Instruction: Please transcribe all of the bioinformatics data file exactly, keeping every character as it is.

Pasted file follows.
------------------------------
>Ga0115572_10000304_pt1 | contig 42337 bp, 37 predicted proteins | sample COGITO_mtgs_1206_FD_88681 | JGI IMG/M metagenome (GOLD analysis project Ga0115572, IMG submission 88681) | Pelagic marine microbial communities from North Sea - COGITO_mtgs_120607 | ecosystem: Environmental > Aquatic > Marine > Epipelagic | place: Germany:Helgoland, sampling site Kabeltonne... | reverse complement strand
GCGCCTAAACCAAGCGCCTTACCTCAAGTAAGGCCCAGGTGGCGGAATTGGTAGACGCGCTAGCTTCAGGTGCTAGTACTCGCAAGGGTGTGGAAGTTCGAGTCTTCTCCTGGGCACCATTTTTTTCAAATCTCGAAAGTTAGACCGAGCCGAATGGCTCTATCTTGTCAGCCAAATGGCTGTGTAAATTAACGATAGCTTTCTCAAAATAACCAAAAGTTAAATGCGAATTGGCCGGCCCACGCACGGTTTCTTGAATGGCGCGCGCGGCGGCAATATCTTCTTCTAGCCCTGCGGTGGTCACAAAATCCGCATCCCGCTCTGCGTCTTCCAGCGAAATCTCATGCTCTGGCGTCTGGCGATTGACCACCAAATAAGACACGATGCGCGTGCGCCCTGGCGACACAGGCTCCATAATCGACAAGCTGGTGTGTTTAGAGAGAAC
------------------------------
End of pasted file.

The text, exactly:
>Ga0115572_10000304_pt1 | contig 42337 bp, 37 predicted proteins | sample COGITO_mtgs_1206_FD_88681 | JGI IMG/M metagenome (GOLD analysis project Ga0115572, IMG submission 88681) | Pelagic marine microbial communities from North Sea - COGITO_mtgs_120607 | ecosystem: Environmental > Aquatic > Marine > Epipelagic | place: Germany:Helgoland, sampling site Kabeltonne... | reverse complement strand
GCGCCTAAACCAAGCGCCTTACCTCAAGTAAGGCCCAGGTGGCGGAATTGGTAGACGCGCTAGCTTCAGGTGCTAGTACTCGCAAGGGTGTGGAAGTTCGAGTCTTCTCCTGGGCACCATTTTTTTCAAATCTCGAAAGTTAGACCGAGCCGAATGGCTCTATCTTGTCAGCCAAATGGCTGTGTAAATTAACGATAGCTTTCTCAAAATAACCAAAAGTTAAATGCGAATTGGCCGGCCCACGCACGGTTTCTTGAATGGCGCGCGCGGCGGCAATATCTTCTTCTAGCCCTGCGGTGGTCACAAAATCCGCATCCCGCTCTGCGTCTTCCAGCGAAATCTCATGCTCTGGCGTCTGGCGATTGACCACCAAATAAGACACGATGCGCGTGCGCCCTGGCGACACAGGCTCCATAATCGACAAGCTGGTGTGTTTAGAGAGAAC